‘No one will ever know,’ said my friend that day in 1959 ‘and it was an accident.’
I expect that is what lots of murderers plead, but we were only ten years old. To this day I have no idea who he was, but I’ll never forget the look of surprise on his face, then the look of terror.
‘Be careful girls’ said my mother as we set off that sunny day.
We liked to watch the aeroplanes, then we would go exploring; Stanwell Moor, Colnbrook village, farms, fields and streams. We were free to wander the western edges of London Airport as long as we didn’t go near Perry Oaks.
My aunt and uncle had lived in Heathrow Village, till they were evicted during the war, but my parents lived out their years on the farm under the flight path, wedged between the runways. Up until the last it was like living in the country except for the ranks of landing lights.
‘Stay together, don’t talk to any strangers and be back at teatime.’
He must have been a stranger, because no one noticed he had gone. For weeks we expected the police to turn up, looking for someone’s husband or father… or an escaped convict, after all he did act strangely.
‘You two girls out on your own? Have you ever seen a water vole?’
I nudged my friend, we turned to walk away, but he followed and what he showed us wasn’t a water vole. We wanted to run, but we were trapped on the edge of a bank that descended steeply. He was blocking the footpath that led back the way we had come.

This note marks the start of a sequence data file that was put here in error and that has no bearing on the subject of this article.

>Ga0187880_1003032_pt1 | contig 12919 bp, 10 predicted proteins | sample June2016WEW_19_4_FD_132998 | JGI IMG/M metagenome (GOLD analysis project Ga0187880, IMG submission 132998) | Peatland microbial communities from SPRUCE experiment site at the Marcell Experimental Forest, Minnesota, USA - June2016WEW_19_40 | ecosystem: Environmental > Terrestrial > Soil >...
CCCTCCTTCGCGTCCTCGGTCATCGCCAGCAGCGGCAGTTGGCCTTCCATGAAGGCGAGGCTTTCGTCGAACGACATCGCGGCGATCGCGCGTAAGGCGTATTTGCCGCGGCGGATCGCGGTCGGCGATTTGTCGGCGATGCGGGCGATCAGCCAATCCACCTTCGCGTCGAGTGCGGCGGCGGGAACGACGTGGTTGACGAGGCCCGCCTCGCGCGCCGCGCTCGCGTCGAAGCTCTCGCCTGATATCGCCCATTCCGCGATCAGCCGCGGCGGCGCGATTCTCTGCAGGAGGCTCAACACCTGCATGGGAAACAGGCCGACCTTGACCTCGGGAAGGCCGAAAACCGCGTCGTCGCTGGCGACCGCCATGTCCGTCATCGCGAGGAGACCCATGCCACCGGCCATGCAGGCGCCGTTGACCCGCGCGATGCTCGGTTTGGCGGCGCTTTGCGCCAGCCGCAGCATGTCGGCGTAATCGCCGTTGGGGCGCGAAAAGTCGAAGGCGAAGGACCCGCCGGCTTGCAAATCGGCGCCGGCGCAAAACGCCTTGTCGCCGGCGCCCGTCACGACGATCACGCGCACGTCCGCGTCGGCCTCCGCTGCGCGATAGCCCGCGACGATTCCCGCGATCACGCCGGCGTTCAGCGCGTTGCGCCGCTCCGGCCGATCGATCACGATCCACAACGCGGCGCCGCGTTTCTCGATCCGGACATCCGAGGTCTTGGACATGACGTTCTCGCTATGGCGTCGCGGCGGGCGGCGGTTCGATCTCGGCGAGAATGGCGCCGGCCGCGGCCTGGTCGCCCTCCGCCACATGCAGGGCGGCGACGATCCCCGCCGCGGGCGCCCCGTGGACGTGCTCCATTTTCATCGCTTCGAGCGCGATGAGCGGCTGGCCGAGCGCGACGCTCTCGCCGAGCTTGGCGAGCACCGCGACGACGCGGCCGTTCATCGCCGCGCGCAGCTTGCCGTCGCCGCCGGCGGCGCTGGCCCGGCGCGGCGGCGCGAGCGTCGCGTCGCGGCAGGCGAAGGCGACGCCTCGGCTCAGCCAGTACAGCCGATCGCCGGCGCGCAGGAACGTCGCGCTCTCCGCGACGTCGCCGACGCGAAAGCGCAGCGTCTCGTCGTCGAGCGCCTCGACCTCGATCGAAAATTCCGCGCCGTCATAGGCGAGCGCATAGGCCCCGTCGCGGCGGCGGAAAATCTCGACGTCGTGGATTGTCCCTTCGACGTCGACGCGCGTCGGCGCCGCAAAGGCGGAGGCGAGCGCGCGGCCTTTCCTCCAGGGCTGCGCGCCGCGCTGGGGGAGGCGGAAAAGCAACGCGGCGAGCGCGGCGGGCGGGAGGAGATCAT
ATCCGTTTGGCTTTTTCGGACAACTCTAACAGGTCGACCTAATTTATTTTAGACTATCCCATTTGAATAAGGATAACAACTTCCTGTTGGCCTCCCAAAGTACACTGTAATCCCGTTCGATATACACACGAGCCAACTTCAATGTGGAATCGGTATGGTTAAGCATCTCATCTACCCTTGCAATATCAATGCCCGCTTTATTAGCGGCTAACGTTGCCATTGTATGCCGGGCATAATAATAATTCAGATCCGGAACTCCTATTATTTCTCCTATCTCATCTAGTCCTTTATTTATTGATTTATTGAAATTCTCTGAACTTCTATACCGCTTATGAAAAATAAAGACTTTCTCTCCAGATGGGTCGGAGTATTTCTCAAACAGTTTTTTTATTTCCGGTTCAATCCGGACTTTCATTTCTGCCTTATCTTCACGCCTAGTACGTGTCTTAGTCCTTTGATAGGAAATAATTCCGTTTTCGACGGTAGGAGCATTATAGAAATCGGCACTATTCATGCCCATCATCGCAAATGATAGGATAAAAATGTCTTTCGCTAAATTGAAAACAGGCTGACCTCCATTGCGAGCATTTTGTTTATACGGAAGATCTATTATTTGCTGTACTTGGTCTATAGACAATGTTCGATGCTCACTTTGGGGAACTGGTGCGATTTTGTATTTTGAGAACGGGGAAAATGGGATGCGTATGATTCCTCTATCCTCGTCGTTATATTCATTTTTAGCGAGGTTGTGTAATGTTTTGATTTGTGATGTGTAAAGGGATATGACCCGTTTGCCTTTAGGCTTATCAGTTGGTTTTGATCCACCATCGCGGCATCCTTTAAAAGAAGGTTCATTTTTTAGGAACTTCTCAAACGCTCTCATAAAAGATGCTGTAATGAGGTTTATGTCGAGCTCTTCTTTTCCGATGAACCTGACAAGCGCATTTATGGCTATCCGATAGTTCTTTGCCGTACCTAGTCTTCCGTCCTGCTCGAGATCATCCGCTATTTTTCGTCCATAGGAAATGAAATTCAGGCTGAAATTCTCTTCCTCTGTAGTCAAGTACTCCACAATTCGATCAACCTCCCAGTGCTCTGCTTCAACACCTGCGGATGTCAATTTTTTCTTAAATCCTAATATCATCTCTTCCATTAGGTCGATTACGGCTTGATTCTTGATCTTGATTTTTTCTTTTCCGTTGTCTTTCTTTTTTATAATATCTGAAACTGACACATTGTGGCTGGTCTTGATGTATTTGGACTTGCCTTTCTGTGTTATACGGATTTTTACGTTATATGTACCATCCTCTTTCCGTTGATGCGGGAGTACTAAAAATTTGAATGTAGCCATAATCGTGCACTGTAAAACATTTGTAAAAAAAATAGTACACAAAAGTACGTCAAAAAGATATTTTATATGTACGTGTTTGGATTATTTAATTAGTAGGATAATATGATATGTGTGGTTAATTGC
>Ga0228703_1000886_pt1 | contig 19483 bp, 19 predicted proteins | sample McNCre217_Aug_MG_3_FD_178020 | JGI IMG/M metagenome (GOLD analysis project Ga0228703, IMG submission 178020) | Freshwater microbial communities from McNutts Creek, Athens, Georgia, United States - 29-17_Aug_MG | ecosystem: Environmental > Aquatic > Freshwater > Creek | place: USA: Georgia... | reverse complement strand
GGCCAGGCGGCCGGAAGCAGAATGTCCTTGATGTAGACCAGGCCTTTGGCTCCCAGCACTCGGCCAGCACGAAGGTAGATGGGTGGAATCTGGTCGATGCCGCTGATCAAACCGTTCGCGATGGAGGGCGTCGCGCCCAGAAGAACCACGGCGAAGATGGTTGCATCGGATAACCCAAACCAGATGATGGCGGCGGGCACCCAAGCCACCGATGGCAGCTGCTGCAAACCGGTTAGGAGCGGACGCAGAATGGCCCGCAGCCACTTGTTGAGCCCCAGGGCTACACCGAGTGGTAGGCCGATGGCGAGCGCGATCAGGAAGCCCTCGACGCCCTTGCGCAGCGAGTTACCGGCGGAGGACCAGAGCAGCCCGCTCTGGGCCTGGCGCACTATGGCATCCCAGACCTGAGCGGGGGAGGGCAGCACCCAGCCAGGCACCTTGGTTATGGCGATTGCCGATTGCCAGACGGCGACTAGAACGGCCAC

‘Count to three then rush past him’ she said.
What happened next happened so quickly; it could have been any one of the three of us that went in; did we push him or did he slip? We had strayed into the forbidden territory, Perry Oaks sludge works and as he slipped under we knew why our parents feared it.
Looking back as a teenager, an adult, I realised he was a flasher, a harmless loner perhaps. But had he followed us? Would he have murdered us? Two missing girls and every stretch of water would have been dragged, but his body was never found. We never told a soul, we didn’t want to get into trouble for being out of bounds; or that’s what we told ourselves.
My friend’s family took her off to Australia, we lost touch. I wondered if she ever told anyone, for years I half expected a policeman to knock on the door.
Then came the planning enquiry, five long years. We prayed the development would be turned down, no one wanted the upheaval and destruction, the removal of the last farm. But that is not what I dreaded.
Digging, draining, what would they find; a body preserved like peat bog man? When Terminal Five Heathrow opened, I knew at last that no one would ever know.
‘Terminal State’ is one of the Flash Fiction Tales featured in